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Biden’s plan will stop Jeff Bezos and Elon Musk from avoiding billions in taxes

June 9, 2021, 2:18 PM UTC
A mobile billboard calling for higher taxes on the ultra-wealthy depicts an image of billionaire businessman Jeff Bezos, near the U.S. Capitol on May 17, 2021 in Washington DC.
A mobile billboard calling for higher taxes on the ultrawealthy, with an image of Amazon CEO Jeff Bezos, near the U.S. Capitol on May 17, 2021.
Drew Angerer—Getty Images

It is no surprise that billionaires pay little in federal taxes relative to their incomes, but the level of detail provided by ProPublica Tuesday about how 25 billionaires pulled this off is astonishing. It is also an argument for one of President Joe Biden’s key tax proposals—taxing so-called unrealized capital gains that millionaires and billionaires have long avoided paying taxes on when they die.

The exposé presents the income these billionaires report to the IRS as well as their asset appreciation, which is called unrealized capital gains. Most economists consider unrealized capital gains to also be a type of income, even though it is not taxed under our current laws.  

For example, if someone’s net worth was $4 million last year and is $5 million this year, an economist would say that person must have had income of at least $1 million. But if that person’s net worth grew only because their assets appreciated, tax rules do not count that $1 million as income.

Tax rules count capital gains as income only if and when the owner of an asset sells it, at which point the appreciation is calculated as the profit from the asset sale, also called a “realized” capital gain. Billionaires like Warren Buffett, Jeff Bezos, Michael Bloomberg, and Elon Musk can avoid paying income tax by simply holding on to their assets.

This arcane point is hugely consequential. For example, the ProPublica article reveals that Bezos reported $4.2 billion in income to the IRS during the five-year period examined, a substantial sum by most measures. But Bezos’s assets appreciated by $99 billion during that period. So, an economist would say that Bezos had income of more than $100 billion over five years, but he paid federal taxes only on $4.2 billion. Federal taxes as a share of his true total income over that period come to less than 1%.

Tax experts have long known that rich people are able to avoid taxes in this way, but they do not always agree on how to address it. Most people get their income from work, and this earned income is taxed each year. The ability of the wealthy to avoid paying taxes on most of their income each year allows them to grow their income at a much more rapid rate.

For example, in 2015 David S. Miller explained that Buffett, whose net worth was nearly $70 billion at that time, would have been worth $9.5 billion if his capital gains had been taxed each year regardless of whether he sold assets. 

Miller points out that the best way to address this is to change the rules to include unrealized capital gains as income for tax purposes each year, an approach called mark-to-market taxation. The chairman of the Senate Finance Committee, Sen. Ron Wyden, agrees, and issued a white paper in 2019 calling for this reform.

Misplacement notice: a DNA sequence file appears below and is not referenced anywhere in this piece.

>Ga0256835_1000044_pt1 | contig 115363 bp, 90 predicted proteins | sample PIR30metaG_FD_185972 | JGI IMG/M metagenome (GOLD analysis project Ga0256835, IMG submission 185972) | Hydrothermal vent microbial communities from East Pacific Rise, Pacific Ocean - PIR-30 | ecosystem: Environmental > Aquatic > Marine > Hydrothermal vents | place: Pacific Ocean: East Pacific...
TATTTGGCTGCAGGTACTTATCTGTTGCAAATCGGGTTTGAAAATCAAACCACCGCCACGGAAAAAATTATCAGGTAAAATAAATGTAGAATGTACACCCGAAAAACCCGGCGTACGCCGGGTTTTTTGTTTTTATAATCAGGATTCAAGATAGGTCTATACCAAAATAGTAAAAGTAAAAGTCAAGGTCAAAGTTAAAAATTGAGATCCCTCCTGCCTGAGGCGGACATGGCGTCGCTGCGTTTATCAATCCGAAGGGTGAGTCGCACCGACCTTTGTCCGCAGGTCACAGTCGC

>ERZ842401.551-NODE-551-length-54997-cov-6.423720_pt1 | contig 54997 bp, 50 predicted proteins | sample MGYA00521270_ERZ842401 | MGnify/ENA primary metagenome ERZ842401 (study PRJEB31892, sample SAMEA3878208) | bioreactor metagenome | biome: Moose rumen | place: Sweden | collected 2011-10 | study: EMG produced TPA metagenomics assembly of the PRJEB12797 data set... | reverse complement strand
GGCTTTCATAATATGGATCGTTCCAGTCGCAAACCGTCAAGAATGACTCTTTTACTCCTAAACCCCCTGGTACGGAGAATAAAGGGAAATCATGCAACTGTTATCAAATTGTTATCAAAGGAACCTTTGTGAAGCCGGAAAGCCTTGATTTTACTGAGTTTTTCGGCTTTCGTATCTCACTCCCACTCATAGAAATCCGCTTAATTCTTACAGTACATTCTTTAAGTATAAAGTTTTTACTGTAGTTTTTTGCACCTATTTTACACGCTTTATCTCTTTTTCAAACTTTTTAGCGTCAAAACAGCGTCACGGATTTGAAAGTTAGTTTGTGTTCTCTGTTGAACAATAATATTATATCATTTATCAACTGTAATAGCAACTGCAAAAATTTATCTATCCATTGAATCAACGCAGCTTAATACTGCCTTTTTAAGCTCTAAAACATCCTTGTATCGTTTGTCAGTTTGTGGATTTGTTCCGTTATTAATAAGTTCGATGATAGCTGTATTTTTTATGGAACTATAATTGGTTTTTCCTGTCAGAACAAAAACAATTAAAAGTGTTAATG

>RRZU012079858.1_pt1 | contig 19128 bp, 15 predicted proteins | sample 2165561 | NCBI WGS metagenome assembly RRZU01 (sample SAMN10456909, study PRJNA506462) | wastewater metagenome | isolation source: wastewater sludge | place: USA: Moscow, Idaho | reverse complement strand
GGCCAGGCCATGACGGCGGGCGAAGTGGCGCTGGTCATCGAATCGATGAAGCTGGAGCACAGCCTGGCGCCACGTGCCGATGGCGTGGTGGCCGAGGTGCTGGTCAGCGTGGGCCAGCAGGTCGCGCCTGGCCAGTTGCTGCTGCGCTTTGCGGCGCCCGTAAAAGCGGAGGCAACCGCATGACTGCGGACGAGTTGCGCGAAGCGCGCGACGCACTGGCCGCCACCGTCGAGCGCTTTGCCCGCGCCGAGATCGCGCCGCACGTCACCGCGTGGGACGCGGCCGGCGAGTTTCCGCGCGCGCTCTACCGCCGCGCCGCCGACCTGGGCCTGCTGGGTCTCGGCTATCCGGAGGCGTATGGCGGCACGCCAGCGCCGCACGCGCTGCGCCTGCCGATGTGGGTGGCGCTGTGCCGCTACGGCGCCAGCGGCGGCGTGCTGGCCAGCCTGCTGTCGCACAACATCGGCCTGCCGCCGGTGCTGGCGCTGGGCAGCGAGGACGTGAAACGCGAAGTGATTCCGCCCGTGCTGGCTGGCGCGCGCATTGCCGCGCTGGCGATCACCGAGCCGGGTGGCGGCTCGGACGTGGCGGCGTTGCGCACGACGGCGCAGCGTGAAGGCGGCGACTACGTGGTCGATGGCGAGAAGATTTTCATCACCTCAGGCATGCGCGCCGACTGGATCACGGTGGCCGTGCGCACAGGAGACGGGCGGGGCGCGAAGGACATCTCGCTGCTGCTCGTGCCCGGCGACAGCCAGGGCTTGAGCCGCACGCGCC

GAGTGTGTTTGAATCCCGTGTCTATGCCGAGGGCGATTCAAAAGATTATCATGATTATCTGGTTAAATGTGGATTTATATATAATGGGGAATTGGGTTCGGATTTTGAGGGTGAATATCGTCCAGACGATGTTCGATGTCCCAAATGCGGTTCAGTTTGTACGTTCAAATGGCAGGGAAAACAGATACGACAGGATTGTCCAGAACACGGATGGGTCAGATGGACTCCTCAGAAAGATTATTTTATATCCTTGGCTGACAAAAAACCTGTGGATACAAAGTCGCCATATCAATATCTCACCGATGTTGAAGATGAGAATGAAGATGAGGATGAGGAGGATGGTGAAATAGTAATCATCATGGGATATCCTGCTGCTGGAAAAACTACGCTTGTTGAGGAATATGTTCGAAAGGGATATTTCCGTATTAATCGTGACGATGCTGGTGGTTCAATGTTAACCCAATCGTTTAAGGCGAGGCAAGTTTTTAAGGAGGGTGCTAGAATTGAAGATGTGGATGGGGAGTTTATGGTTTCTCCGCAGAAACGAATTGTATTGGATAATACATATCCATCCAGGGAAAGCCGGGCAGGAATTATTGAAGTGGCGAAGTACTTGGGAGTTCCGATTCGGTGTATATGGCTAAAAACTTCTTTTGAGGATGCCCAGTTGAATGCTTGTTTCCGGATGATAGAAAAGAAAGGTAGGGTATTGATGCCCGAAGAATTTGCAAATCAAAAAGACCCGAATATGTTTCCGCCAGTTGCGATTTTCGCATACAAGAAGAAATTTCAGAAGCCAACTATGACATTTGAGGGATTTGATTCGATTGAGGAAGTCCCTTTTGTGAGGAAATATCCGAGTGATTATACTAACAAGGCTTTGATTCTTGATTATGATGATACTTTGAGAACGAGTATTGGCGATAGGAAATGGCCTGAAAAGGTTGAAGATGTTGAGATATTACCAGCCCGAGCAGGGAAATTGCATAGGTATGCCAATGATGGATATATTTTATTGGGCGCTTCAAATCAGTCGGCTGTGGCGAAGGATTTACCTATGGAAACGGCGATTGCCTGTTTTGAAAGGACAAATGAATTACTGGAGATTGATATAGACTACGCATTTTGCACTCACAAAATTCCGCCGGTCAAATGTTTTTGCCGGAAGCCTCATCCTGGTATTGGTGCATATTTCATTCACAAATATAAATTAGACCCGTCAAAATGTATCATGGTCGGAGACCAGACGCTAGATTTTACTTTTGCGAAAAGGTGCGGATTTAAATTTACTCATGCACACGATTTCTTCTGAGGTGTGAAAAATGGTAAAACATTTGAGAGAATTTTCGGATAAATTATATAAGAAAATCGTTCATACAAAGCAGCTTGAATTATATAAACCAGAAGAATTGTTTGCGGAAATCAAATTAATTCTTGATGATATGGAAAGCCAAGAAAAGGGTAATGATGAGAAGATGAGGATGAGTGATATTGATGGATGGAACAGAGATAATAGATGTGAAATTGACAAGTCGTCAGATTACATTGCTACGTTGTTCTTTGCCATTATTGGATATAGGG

The tax code provides another even more problematic tax break for unrealized capital gains by exempting them forever when individuals die. This is the so-called stepped-up basis. The appreciation of assets held by wealthy people is never subject to income taxes if those assets are held until the holders die and are left to their heirs.

To calculate a capital gain after selling an asset, the basis, which is usually the price the taxpayer paid to purchase the asset, is subtracted from the sale price he or she received for the asset. For heirs, the basis is “stepped up” to the asset’s value on the day they inherited it. The unrealized capital gains that accumulated before the asset was passed to them simply disappear as far as the tax code is concerned.

To ensure that the wealthy eventually pay income taxes on all their income, Congress must at the very least repeal the stepped-up basis rule and tax unrealized gains of wealthy individuals when they die.

Biden has included this reform as one of the revenue-raising provisions in his American Families Plan. He would tax unrealized capital gains exceeding $1 million ($2 million for married couples) at death. Additional exclusions for gains on a home also would apply.

Opponents of Biden’s proposal to tax capital gains at death claim that it would force the sale of family-owned farms and family-owned businesses. This is not true. The administration has stated that it would not include such farms and businesses unless they stop being family-owned and family-operated, at which point taxpayers could pay the tax over 15 years. 

Opposition to the proposal is not about farms and small businesses; it is about ensuring that people like Buffett, Bezos, Bloomberg, and Musk never have to pay taxes on all their income the way that middle-class families do. Congress must enact Biden’s proposed reform, at a minimum, or else nothing revealed by the ProPublica exposé will change in any significant way.

Steve Wamhoff is the director of federal tax policy at the Institute on Taxation and Economic Policy.

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